For a Thursday night it was a pretty healthy crowd and from the opening song Wake the Sleeper the set flew by. This is the first time we have played this new set, and it was received fantastically well, and when we left the stage they were chanting ‘zugabe’ (encore) with gusto, and with a few tweaks on the running order tomorrow night , I am confident that it will be a good stonking set, in true Heep style. It is always the same because you can rehearse all you like in the rehearsal room, but there is nothing like playing in front of a live audience to find out the best running order, and the highs and the lows. After the show there was the obligatory shouting and banter, a few drinks and some after show pizzas. Then we went back to the hotel, showered and went to bed at 1am. In the morning we were up at 7am, a quick breakfast, and we started our journey of 430 km (267 miles) to the next gig in Speyer, Germany.
On the tour bus in the morning the band sat up chatting about last night’s show and how we can improve it, and the crew went straight to their bunks. It is always good to have the first show under your belt so it is one show down and 29 to go! We arrived in Speyer and the venue, Halle 101, was right next to the famous Museum Of Transport, with huge jumbo jet planes and fighter planes on tall poles out front that look very impressive. Unfortunately there was no time to visit the museum due to our tight schedule. The sound check was cool, and the necessary tweaks from last night were made. Thomas Neutz and his wife Petra (Shure Microphones) came to see us, and it is always good to see them. Shure Germany, through Thomas, have supported Heep with their microphones, and in-ear systems for a long time now, and it is a pleasure working with them. The equipment is of the highest quality, and most importantly with a hard touring band like Heep, reliable. Thomas gave everyone Shure T-shirts that will be most welcome down the line, when the dirty washing piles up in our suitcases.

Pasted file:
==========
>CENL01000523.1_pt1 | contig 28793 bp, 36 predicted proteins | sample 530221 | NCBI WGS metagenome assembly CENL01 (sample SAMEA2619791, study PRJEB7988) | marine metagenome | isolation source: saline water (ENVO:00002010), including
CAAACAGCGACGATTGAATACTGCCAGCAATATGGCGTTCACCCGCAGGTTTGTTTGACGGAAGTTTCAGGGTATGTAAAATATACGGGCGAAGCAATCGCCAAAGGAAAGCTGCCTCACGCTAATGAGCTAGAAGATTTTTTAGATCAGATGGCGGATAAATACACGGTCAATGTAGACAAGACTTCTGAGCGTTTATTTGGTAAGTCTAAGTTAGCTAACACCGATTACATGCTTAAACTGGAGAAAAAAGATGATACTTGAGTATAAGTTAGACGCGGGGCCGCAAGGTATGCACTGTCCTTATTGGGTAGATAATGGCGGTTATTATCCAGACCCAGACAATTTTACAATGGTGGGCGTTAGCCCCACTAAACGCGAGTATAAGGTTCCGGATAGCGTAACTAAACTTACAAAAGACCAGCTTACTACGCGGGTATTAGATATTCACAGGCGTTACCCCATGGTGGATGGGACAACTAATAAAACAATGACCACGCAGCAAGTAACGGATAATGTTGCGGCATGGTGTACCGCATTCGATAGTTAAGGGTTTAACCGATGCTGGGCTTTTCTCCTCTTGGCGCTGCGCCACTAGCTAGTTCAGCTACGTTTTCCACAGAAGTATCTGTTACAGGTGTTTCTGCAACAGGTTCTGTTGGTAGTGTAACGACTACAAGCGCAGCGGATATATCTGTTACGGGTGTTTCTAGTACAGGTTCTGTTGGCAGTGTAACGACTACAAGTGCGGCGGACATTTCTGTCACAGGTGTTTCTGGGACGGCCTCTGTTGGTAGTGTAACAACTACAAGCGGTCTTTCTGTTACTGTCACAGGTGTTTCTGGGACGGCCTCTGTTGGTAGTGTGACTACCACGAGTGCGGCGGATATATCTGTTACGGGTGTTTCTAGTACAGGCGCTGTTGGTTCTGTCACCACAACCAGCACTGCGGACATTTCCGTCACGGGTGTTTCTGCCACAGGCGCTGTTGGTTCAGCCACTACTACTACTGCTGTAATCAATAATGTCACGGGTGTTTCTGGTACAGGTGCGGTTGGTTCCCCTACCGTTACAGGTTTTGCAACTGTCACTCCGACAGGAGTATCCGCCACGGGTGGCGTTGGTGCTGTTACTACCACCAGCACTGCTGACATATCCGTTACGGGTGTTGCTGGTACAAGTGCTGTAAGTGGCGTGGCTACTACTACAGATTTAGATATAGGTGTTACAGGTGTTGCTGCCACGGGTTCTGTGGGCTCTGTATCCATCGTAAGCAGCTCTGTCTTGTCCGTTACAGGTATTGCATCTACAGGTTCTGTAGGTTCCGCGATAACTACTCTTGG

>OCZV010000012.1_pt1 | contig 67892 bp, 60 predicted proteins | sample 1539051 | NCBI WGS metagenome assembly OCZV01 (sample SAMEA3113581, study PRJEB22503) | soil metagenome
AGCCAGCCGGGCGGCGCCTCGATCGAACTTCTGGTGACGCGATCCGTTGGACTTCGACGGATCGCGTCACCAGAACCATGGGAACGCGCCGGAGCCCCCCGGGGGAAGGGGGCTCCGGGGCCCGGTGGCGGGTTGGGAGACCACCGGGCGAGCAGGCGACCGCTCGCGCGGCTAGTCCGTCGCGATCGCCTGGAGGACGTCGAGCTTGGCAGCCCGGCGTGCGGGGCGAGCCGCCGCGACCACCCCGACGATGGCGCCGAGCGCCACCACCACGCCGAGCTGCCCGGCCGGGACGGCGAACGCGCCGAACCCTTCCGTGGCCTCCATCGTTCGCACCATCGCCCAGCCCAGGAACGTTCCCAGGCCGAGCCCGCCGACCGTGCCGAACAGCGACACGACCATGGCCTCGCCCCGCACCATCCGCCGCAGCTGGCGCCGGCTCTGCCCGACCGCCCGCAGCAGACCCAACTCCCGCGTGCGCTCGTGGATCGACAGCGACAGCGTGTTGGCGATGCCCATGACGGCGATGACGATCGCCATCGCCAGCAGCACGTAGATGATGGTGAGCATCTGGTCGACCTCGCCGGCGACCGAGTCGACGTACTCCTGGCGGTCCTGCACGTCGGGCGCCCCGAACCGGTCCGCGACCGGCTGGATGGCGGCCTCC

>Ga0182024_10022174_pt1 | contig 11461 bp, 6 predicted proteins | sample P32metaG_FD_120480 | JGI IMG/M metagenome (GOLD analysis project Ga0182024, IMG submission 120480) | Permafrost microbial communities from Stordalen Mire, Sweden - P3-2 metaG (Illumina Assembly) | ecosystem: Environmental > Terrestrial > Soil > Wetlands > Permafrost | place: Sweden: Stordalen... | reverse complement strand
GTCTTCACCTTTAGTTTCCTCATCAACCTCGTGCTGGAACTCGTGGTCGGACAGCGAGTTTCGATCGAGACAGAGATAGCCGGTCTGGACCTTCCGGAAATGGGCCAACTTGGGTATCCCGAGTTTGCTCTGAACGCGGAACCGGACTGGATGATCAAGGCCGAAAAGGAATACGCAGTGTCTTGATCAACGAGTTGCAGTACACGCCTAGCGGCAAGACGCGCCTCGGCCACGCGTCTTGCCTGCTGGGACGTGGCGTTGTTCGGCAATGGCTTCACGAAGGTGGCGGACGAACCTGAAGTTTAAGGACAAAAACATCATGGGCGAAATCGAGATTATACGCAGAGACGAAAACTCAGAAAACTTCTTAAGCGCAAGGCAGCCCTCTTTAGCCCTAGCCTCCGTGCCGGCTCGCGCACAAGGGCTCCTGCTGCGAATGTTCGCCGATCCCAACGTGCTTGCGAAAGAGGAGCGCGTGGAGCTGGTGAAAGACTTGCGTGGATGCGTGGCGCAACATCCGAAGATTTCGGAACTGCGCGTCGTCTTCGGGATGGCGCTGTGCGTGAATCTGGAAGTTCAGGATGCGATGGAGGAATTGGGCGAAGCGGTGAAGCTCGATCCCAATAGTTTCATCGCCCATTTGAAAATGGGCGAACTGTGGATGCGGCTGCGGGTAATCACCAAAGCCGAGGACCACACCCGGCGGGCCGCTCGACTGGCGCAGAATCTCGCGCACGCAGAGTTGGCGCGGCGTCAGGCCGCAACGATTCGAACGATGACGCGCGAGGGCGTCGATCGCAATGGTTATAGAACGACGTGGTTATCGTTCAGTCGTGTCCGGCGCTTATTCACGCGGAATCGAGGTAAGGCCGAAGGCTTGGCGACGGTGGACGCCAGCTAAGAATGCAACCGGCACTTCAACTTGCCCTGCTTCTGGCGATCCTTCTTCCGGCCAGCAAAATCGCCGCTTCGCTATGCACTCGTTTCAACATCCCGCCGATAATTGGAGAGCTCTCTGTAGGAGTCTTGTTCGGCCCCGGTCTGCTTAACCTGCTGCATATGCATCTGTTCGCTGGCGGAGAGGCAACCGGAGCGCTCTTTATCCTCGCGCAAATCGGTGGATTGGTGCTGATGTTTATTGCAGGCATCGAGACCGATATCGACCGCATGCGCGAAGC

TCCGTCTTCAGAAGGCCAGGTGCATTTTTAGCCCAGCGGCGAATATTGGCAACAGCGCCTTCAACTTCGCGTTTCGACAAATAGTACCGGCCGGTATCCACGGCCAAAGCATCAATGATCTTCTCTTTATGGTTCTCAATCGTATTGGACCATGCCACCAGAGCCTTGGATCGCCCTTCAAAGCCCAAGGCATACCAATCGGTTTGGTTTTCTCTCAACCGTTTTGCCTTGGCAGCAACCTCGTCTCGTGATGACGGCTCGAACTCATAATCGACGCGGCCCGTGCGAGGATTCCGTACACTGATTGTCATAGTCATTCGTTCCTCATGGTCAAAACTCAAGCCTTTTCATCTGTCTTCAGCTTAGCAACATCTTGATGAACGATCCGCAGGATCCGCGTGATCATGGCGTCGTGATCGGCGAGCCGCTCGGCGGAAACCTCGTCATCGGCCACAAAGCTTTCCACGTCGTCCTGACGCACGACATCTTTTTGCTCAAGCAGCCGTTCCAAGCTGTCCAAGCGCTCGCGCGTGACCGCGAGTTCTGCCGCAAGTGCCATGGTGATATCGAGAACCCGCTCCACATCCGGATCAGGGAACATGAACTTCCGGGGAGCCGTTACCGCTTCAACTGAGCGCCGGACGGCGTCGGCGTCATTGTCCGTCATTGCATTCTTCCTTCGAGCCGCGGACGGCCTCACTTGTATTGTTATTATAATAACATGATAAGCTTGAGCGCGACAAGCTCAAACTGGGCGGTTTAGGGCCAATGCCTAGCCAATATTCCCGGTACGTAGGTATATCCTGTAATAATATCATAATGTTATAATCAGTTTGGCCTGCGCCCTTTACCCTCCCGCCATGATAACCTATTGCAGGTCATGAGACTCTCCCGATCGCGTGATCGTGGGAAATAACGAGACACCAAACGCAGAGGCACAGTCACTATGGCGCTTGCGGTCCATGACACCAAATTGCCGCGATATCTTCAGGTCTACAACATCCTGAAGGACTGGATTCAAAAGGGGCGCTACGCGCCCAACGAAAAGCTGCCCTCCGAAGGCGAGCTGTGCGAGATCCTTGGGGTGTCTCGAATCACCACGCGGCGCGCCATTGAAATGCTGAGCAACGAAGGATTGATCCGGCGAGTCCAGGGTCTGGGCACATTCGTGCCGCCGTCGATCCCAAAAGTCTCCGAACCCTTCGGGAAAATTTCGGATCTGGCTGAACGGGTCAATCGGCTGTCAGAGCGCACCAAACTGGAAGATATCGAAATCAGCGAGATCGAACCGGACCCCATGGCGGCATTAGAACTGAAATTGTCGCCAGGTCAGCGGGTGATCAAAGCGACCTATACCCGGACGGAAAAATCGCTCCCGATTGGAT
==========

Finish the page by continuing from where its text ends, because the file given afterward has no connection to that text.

The show was fantastic but blisteringly hot, with no air on stage, and over a 1,000 people in the hall. When we came off stage we could wring out our stage clothes, and that left huge puddles on the floor. We have not had a hot one like that in a long while. After some discussion it was decided that there were more improvements to make to the set list, which we will do at the next sound check. We keep fine tuning things until we are 100% happy with it. After a short signing at the merchandising stand with Jacqueline, it was back to the hotel and off to bed at 2am. We were up at 8am, and had an hour for breakfast and to pack and shower, then back on the bus for a 270K (168 mile) journey to Bad Arolsen and the venue called The Outback. The show was brilliant, and the Outback is a nice venue, with all the facilities you need to put on a good show. After this show we had a 14 hour overnight journey to Gleisdorf Austria and a day off, so it was party time, until there was no option but to crawl into your bunk, and let the snoring begin. The tour diary will continue next week, so see you then.